The Armada guys had sent Paula to call for more paramedic backup and we had also flagged down a small freighter that was passing and their first-aider came over with some oxygen ( well actually it turned out to be normal breathing air for fire-fighting BA but at least we had a mask to give some positive pressure).
We started an alongside tow to bring the launch into shore, where perhaps an ambulance could get by road, until the work-boat from the freighter could take over to manoeuvre the little raft of small craft through a mussel farm and a salmonera to the shore.
We were instructed to await instructions and got to work finishing of fitting the spare tiller and inspecting the damage. We were not too badly damaged; a fist sized dent in the bow and some bad scratches to the paint and the broken tiller.
One of the Armada’s fantastic Hamilton Jet Boat rescue boats had now arrived and sped off with the male casualty to take him to an ambulance in Castro and a larger 25-30m patrol boat had also arrived. They checked that we were OK and in typical South American fashion ordered (asked) us to go to Castro to make a “Voluntary” Declaration; which we had anticipated so got under way.
Almost back at Castro the Armada Zodiac caught us up to say thanks for helping them, but of course we had them to thank too as we would have struggled to have done anything in time to help the family by ourselves. They told us that the man was serious but stable (that phrase hey!) and that the woman and child were OK.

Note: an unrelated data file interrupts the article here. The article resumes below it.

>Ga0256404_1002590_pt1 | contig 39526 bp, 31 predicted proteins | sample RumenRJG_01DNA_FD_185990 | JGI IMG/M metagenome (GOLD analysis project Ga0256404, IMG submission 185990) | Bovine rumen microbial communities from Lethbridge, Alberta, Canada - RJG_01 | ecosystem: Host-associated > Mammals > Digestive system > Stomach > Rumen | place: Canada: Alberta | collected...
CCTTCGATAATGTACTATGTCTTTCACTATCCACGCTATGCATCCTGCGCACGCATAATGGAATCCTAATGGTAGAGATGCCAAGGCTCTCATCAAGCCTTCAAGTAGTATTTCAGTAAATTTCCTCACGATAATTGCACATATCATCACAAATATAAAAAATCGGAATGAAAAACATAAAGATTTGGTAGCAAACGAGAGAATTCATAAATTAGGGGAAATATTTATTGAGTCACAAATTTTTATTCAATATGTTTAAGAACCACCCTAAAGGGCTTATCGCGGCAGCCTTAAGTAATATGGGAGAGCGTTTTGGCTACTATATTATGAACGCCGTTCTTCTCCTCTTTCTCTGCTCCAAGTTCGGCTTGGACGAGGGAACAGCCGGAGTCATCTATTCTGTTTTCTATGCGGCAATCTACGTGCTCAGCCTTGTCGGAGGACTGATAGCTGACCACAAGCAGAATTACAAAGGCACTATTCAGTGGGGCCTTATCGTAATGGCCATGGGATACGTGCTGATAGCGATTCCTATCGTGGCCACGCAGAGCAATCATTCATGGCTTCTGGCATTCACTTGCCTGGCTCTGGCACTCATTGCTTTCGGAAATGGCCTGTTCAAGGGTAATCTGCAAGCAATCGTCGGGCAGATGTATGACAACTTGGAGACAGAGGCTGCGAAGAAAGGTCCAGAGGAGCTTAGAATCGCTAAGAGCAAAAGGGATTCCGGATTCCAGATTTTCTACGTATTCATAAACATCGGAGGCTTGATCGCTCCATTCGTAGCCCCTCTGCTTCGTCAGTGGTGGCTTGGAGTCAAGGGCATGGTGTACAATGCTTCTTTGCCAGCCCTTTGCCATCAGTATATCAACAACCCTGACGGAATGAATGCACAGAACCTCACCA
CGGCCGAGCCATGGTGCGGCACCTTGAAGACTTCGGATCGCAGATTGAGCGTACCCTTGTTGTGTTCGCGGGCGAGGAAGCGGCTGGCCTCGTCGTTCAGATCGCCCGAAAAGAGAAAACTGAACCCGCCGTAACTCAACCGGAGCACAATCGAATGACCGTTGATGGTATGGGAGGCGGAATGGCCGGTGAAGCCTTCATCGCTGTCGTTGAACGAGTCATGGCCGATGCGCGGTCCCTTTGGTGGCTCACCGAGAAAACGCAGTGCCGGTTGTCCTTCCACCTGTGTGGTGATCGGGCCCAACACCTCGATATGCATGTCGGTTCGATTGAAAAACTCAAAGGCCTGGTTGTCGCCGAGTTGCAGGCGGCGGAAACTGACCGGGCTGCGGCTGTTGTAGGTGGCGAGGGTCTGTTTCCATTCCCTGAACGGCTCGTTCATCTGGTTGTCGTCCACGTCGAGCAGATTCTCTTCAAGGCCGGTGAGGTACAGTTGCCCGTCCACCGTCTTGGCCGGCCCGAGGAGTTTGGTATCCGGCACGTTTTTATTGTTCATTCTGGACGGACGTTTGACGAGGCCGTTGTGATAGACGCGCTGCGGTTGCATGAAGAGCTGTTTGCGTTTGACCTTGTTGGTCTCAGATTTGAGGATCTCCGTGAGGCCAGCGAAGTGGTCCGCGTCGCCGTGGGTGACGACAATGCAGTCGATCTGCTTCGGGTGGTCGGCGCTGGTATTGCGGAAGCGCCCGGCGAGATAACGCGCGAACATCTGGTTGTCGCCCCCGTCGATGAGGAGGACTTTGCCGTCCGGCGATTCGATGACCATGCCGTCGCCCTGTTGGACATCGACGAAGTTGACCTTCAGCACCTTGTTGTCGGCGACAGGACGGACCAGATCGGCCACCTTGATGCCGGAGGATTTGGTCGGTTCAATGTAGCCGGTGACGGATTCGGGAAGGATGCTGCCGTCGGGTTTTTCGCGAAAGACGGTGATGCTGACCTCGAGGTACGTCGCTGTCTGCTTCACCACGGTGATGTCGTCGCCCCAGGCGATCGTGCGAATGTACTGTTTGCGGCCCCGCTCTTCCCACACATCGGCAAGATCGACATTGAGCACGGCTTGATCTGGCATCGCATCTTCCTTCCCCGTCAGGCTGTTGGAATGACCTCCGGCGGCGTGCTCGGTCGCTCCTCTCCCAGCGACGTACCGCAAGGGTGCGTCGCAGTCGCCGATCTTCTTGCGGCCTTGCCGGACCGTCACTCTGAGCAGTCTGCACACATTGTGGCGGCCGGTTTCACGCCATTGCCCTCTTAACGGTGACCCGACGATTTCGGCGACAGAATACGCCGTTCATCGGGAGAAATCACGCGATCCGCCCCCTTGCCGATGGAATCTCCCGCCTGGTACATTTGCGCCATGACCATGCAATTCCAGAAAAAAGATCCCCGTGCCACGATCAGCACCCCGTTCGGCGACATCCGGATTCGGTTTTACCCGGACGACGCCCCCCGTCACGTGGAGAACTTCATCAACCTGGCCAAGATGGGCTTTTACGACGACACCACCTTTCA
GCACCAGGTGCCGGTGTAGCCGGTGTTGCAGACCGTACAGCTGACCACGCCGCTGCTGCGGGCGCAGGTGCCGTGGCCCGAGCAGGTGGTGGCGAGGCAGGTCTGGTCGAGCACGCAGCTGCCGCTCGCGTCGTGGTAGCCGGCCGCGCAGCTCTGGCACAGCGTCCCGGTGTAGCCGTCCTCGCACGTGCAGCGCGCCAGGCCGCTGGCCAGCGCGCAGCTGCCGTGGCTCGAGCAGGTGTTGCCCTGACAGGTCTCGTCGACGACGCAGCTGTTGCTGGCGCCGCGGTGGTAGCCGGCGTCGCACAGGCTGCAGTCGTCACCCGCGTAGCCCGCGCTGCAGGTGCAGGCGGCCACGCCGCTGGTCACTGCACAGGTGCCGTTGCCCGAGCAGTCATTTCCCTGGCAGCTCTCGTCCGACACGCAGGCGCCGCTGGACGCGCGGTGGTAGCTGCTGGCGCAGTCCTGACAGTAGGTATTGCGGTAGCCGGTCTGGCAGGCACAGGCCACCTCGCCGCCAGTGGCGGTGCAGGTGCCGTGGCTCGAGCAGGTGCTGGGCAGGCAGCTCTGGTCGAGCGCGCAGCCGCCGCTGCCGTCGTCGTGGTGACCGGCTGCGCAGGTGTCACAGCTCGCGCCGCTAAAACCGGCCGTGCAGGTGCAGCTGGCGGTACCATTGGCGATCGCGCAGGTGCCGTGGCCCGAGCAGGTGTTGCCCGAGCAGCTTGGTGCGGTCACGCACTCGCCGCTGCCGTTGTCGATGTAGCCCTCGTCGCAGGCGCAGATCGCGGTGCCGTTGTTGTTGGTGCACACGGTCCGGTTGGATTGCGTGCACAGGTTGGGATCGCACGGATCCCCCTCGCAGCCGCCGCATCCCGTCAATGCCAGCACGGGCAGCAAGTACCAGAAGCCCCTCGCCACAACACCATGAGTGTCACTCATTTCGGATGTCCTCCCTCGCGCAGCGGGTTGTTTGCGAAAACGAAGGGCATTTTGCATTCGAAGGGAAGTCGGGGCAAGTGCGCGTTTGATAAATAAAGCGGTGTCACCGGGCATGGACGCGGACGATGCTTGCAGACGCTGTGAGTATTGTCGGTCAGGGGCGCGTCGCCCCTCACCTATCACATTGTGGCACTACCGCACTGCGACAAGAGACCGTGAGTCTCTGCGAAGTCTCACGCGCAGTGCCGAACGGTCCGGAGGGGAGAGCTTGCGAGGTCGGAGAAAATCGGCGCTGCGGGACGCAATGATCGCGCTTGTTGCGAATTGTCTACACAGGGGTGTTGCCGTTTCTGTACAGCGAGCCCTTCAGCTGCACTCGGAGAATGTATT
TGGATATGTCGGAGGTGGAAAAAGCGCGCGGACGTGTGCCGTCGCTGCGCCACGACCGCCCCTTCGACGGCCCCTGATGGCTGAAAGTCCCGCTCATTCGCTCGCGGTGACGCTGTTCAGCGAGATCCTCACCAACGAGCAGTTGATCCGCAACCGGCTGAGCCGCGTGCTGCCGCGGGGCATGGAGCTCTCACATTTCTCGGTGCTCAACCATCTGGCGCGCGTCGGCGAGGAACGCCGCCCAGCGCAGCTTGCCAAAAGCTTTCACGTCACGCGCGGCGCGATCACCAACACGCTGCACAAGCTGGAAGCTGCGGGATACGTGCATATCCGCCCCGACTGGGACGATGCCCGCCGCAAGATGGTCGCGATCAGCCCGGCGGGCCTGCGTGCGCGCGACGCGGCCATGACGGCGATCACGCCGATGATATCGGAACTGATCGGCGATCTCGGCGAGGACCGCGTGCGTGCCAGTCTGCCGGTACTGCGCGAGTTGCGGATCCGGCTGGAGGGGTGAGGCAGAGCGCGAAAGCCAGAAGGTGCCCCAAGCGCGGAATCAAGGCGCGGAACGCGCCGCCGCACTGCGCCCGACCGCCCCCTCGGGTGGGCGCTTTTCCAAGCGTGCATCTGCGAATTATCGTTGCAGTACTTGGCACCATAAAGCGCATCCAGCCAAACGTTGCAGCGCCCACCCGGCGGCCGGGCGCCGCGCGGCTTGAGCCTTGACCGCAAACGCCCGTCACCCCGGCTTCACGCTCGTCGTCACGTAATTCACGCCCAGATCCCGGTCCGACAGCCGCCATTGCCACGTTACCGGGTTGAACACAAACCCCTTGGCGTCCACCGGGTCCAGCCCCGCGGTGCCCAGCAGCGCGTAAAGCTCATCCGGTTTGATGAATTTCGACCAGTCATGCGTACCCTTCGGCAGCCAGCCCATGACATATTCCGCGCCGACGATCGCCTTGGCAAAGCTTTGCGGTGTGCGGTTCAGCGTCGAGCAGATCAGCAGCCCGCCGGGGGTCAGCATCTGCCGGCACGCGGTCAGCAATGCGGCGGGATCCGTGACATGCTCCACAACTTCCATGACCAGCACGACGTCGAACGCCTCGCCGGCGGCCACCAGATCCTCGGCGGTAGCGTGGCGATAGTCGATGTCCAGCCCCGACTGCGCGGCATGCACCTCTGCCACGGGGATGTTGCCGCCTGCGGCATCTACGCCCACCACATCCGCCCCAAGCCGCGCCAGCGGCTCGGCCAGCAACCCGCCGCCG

We reported to the Armada office, made our statement and gave them a copy of our logbook pages and an inspector came aboard to check that “Morgane” was OK to continue sailing. He chatted about his plans to buy a yacht with his son and issued us a certificate of good health for “Morgane” and we were free to leave. We got intercepted by a reporter and photographer from Estrella de Chiloé as we left the Armada buildings and radio Chile is carrying the story too so we have used a couple of minutes of our 15-minutes of fame today.
Hopefully the family will not get into too much trouble with the Armada as it seems they didn’t have their boat registered or a Zarpe (a certificate giving permission to make a voyage); which you need for every voyage in Chile.
It’s beer o’clock!
Wow, exciting stuff! Lucky for them they ran into you. Hope they all recover quickly.
Hi Lyndhurst, The last we heard was that all three were doing will after treatment. 🙂